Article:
The easiest way to lose money as a house painter is to make a mistake on the estimate that you give to the client. The client decides to hire a house painter for a painting or staining job based the estimated costs for the job. Once you and the client are agreed on the price, you are committed to doing the work for that price. If you underestimate the amount of labor time involved or the amount of materials required for the job, you will see your profits quickly diminish.
Things You'll Need
With a notepad in hand, walk around the house with the client. Talk to the client and take down notes and details about the job. The initial walk-through should clarify what the client's expectations are and what you will provide.
Walk around the house a second time with a notepad and figure out the labor time involved in painting or staining the house. Estimate one side at a time. Write "north side" on the pad and itemize the different elements such as windows, doors, overhang/soffit, siding, and deck and railing. Determine how much time it will take you to prep, prime and paint two coats on a window. Multiply the time by the number of windows. Do the same for each item. Follow the same procedure for the other sides of the house.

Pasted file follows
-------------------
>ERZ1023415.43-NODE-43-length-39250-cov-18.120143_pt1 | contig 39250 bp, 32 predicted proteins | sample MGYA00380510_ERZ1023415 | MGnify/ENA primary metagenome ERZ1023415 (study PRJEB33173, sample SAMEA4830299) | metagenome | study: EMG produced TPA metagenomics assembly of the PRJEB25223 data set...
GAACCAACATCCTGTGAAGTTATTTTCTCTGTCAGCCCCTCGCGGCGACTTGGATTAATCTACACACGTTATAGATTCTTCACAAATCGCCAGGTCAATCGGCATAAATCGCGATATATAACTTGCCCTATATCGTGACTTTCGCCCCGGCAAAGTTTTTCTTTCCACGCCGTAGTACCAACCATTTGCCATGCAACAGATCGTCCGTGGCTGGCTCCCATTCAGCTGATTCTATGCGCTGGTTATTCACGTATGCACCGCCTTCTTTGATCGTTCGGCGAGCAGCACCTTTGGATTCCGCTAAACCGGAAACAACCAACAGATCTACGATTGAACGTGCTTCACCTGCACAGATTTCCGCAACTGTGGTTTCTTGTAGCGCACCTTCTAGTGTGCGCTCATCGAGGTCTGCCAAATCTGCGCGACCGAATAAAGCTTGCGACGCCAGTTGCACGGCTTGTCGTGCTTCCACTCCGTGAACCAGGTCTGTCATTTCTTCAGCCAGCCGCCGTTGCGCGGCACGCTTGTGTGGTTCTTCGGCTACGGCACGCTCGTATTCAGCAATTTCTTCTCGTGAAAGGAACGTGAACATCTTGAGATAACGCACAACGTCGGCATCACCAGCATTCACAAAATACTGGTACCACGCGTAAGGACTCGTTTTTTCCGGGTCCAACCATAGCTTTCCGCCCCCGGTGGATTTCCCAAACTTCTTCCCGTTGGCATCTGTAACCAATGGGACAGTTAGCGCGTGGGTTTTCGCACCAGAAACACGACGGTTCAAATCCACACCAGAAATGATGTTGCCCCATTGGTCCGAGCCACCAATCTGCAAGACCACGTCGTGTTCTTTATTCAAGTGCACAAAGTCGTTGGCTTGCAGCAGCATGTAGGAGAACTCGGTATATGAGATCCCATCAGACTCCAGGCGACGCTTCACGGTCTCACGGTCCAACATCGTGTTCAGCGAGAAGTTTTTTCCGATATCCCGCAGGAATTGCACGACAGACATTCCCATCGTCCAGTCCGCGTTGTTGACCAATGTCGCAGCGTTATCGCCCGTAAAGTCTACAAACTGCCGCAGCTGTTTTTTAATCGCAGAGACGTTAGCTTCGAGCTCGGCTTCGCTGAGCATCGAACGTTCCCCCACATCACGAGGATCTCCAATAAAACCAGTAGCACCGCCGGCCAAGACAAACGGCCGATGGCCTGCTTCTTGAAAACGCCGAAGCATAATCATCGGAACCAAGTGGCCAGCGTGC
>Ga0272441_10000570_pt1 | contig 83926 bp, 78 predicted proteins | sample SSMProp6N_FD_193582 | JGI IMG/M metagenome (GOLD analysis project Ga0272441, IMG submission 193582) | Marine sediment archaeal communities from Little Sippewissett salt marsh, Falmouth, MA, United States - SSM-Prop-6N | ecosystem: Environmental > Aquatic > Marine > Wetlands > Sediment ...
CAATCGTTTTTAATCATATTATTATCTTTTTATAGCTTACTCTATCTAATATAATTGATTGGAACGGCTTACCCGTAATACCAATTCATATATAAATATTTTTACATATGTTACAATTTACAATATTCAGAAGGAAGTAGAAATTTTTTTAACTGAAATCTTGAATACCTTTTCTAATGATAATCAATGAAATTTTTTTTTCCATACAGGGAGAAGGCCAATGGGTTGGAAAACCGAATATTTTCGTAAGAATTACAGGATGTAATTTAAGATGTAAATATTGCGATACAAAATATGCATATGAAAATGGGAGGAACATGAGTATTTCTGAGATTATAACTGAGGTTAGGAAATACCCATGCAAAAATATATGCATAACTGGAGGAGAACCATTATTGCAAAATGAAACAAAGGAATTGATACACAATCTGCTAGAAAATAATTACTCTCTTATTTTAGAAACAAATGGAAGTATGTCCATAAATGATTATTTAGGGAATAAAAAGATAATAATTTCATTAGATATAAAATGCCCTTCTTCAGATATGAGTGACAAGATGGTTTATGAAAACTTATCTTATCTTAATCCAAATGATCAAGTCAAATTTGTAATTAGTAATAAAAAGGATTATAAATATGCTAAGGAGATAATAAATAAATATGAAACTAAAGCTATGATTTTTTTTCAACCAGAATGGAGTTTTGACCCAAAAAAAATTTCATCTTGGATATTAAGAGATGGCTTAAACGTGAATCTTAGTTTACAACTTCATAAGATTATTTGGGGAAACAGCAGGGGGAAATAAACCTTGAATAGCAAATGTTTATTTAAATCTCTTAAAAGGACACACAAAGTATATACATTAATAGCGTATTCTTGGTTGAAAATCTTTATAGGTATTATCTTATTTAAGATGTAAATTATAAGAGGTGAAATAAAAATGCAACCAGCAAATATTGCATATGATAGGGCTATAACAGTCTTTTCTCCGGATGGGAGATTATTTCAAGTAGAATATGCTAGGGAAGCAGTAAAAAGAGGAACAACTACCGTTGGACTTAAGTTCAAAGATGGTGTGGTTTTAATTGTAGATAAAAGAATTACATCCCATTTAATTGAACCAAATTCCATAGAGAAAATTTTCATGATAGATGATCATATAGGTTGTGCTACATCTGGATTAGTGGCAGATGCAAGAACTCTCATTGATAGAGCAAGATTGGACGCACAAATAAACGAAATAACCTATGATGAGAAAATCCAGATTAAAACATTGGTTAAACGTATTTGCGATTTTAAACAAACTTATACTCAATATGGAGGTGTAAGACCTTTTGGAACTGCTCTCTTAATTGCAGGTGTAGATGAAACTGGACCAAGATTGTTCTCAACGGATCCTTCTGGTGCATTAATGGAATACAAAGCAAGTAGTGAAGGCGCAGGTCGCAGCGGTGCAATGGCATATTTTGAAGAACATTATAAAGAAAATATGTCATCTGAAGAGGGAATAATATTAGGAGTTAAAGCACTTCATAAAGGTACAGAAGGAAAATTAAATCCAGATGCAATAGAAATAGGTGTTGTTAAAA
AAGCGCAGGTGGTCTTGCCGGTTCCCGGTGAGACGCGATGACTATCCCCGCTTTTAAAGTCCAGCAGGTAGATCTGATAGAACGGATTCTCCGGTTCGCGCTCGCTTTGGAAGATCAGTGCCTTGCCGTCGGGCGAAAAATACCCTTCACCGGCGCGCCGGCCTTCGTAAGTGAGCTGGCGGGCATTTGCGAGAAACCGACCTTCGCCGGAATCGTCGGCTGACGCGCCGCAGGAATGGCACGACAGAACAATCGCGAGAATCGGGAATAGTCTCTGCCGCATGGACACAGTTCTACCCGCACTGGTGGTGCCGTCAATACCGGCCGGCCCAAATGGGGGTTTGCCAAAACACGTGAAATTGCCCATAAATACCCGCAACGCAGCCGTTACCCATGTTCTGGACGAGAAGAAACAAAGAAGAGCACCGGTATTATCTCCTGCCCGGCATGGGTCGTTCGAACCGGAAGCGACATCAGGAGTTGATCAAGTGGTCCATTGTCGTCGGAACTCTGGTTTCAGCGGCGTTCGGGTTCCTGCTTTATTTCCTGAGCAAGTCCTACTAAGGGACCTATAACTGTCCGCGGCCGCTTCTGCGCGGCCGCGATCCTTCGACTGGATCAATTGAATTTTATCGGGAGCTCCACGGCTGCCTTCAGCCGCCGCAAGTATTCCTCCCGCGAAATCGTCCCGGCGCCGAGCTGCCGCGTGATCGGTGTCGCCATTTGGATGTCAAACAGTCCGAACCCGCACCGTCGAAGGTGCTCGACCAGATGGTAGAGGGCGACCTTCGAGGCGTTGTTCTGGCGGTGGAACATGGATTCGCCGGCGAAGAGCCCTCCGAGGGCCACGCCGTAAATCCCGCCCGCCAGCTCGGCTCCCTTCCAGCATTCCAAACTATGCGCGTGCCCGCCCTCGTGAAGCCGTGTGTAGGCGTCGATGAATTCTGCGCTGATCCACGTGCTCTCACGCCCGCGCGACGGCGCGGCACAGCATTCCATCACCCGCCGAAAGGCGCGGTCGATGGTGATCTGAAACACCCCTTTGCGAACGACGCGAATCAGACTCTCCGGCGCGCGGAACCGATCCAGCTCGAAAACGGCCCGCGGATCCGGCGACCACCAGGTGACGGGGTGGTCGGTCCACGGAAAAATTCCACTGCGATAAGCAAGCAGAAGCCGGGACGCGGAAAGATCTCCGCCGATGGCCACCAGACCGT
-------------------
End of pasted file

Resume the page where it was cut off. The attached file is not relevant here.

Factor in other time considerations. Setting up and cleaning up each day takes time as well, and this time needs to be figured into the overall labor time. It is important to clean your brushes and tools at the end of each day, and it also important to clean the area around the house so that you don't leave the client with a mess. Pay attention to things that may slow you down. For example, setting up ladders on uneven ground, working around bushes and shrubbery, removing old fragile storm windows, as well as other things, require additional time. Finally, take the time and distance that you are traveling into consideration.
Determine the amount of paint or stain required for the job. Painting a house typically requires one coat of primer and two coats of paint. Staining a house or deck usually requires two coats as well. The amount of paint or stain depends on the condition of the wood or material that you are working on. An old sun-worn deck soaks up stain very quickly.
Write an painting or staining estimate. Put the total cost, the labor and materials at the top of the page. Itemize each part of the job so that the details are clear to you and the client. This prevents disagreements and unexpected surprises while you are working on the job. If the client wants additional work done, then you can discuss the additional costs involved.